Sunday, November 06, 2005
From our eminent colleague Chris Floyd of Empire Burlesque, the story of Flight Lieutenant Malcolm Kendall-Smith, who faces court-martial in Britain after refusing to report for a third tour of duty in Iraq:
He has been charged with four counts of "disobeying a lawful command." But Kendall-Smith, a decorated medical officer in the Royal Air Force, says that his study of the recently-emerged evidence about the lies, distortions and manipulations used to "justify" the invasion has convinced him that both the war and the occupation are "manifestly illegal." Thus any order arising from this criminal action is itself an "unlawful command," the Sunday Times reports. In fact, the RAF's own manual of law compels him to refuse such illegal orders, Kendall-Smith insists . . . .
Central to his case are the sinister backroom legal dealings between Washington and London in the last days before the invasion. Less than two weeks before the initial "Shock and Awe" bombings began slaughtering civilians across Iraq, Lord Goldsmith, the UK's attorney general, gave Prime Minister Tony Blair a detailed briefing full of doubts and equivocations about the legality of the coming war, adding that Britain's participation in an attack unsanctioned by the UN would "likely" lead to "close scrutiny" by the International Criminal Court for potential war crimes charges, the Observer reports.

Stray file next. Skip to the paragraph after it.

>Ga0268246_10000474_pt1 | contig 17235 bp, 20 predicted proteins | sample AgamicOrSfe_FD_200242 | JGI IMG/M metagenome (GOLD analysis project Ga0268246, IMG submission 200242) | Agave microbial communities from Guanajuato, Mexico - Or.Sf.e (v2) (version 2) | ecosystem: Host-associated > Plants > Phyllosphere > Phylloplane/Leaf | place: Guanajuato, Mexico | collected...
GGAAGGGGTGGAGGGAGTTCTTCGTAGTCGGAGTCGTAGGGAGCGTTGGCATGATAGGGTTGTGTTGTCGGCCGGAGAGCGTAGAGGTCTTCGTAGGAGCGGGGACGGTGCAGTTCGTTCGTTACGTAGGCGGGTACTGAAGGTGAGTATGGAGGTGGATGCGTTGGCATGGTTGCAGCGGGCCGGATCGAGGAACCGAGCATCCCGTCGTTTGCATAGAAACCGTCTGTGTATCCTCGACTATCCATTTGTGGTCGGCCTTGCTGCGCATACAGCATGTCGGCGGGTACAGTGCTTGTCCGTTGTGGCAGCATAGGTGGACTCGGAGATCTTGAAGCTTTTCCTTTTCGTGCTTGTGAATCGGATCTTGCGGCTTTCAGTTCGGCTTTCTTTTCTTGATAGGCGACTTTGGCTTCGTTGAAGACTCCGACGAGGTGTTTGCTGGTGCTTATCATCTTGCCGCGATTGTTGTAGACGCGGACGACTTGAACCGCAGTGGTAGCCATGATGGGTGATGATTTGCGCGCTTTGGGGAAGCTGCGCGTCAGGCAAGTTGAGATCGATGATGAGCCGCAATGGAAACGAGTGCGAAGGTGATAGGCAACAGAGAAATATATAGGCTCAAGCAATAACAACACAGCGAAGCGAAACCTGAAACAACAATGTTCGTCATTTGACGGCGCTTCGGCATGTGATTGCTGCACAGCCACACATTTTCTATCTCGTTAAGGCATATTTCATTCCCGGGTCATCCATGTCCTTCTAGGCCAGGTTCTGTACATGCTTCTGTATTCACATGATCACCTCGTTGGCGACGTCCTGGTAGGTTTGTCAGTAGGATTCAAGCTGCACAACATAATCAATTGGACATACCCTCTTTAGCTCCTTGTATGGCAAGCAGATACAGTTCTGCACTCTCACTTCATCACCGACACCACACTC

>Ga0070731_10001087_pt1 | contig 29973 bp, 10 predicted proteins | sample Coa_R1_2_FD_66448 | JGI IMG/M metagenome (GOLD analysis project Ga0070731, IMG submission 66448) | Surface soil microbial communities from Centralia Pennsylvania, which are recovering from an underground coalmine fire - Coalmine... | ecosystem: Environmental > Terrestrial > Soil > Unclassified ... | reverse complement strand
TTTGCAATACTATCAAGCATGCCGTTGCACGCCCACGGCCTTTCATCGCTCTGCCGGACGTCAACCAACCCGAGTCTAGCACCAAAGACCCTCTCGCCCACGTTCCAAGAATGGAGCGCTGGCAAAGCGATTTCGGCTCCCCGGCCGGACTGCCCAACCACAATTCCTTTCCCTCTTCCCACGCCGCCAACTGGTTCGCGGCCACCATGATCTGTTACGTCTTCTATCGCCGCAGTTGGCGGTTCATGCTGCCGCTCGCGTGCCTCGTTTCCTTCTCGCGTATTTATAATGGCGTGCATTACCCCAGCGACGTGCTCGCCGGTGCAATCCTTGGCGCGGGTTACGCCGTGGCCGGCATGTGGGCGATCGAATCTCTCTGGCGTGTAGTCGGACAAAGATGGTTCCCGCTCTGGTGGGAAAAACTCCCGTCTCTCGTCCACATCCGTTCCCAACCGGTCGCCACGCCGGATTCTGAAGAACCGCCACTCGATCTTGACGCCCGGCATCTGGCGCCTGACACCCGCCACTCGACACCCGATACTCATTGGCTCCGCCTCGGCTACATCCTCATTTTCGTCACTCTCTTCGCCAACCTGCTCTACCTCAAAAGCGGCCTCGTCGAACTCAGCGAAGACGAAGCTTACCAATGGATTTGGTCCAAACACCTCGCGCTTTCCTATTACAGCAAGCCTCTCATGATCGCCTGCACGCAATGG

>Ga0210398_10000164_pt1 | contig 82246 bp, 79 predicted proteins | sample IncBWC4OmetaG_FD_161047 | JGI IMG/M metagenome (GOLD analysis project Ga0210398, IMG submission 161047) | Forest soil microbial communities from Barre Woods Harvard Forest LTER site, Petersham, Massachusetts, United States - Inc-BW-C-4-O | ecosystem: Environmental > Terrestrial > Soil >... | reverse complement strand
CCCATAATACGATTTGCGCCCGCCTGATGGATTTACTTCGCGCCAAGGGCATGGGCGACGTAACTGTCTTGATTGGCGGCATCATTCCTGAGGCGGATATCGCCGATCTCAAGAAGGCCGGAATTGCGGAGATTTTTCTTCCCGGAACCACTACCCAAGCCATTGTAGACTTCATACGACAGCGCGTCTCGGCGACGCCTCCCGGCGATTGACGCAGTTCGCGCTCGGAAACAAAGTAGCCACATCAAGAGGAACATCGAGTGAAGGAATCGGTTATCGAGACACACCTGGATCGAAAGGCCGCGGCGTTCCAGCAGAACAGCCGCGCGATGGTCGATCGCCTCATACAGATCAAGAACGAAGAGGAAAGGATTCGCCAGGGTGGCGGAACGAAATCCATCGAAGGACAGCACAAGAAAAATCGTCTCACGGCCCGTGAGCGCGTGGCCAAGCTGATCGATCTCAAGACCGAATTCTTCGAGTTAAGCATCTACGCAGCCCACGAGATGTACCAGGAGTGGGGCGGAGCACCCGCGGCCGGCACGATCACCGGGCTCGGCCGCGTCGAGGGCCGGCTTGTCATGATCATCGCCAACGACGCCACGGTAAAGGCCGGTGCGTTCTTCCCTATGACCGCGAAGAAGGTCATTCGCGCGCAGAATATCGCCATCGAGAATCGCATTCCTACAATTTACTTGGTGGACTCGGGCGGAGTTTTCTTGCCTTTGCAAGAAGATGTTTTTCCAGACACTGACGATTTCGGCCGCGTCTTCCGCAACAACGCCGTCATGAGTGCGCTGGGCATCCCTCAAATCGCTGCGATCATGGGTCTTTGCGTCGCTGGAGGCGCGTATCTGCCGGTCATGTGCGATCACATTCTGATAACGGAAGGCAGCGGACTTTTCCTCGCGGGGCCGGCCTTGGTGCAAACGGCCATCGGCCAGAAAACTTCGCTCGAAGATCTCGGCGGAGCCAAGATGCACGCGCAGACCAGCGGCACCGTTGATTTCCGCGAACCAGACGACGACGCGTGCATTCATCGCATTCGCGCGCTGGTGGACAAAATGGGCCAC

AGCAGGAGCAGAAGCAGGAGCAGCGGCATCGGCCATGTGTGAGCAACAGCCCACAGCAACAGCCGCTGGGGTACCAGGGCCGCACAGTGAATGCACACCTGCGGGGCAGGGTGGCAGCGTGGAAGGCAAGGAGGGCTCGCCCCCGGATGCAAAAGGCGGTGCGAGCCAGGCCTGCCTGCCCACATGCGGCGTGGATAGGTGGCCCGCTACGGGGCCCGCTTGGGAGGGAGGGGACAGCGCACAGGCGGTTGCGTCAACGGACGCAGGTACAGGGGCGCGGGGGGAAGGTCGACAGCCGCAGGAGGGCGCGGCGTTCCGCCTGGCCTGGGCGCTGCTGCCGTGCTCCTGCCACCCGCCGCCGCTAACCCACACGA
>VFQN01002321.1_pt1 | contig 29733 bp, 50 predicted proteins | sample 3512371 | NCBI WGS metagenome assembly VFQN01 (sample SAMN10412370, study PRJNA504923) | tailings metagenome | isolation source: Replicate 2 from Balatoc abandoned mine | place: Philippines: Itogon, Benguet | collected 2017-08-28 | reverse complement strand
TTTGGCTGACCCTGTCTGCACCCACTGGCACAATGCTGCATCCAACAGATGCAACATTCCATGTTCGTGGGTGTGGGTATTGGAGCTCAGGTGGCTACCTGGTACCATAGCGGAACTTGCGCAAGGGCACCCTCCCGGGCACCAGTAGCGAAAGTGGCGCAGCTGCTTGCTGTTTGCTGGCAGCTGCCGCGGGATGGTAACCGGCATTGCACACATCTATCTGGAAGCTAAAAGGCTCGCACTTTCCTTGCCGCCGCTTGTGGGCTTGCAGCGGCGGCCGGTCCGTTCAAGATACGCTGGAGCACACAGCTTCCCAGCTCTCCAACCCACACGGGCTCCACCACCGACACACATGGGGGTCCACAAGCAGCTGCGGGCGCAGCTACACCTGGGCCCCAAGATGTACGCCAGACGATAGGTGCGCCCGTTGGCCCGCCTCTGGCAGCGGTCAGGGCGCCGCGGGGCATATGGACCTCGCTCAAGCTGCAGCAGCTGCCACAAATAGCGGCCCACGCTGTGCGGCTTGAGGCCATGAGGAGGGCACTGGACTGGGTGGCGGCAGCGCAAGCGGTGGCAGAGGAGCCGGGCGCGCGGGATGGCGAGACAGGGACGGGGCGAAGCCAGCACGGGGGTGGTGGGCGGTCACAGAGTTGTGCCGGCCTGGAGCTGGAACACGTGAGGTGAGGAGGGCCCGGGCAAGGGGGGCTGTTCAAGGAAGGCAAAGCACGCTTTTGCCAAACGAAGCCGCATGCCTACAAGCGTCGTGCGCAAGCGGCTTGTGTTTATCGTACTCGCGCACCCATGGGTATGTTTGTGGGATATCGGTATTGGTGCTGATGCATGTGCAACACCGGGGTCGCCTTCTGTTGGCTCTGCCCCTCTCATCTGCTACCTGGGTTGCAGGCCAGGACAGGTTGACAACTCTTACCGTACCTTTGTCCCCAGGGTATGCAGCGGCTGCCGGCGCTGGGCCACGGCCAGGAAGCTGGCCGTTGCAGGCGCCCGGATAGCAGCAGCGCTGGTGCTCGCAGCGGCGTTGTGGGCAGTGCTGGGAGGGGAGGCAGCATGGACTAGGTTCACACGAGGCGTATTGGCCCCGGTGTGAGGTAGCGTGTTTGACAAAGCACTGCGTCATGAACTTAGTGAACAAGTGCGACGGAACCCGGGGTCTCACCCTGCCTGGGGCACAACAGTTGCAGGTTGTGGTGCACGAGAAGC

But Blair and Goldsmith withheld this report from Parliament, the Cabinet and British military brass, who were demanding a clear-cut legal sanction for the impending action. Then, just three days before the bloodletting began, Goldsmith suddenly produced another paper, this time for public consumption: a brief, clear, unequivocal statement that the invasion would be legal. This statement was almost certainly crafted in Washington, where Goldsmith had recently been "tutored" by the Bush gang's consiglieres, including the legal advisers to Colin Powell, Donald Rumsfeld and Condoleezza Rice . . . .
The moral rigor of [Kendall-Smith's] defiance has sent tremors through the British military establishment, already shaken by the strange, unexplained shooting deaths of two military inspectors investigating atrocity allegations in Iraq, the Guardian reports. British brass are panicky about the Goldsmith revelations; indeed, the leader of the UK invasion force, Admiral Michael Boyce, said he now believes the British military does not have "the legal cover necessary to avoid prosecution for war crimes," the Observer reports. Boyce added that if he and his officers are eventually put on trial for such crimes, he'll make sure that Blair and Goldsmith are in the dock beside them.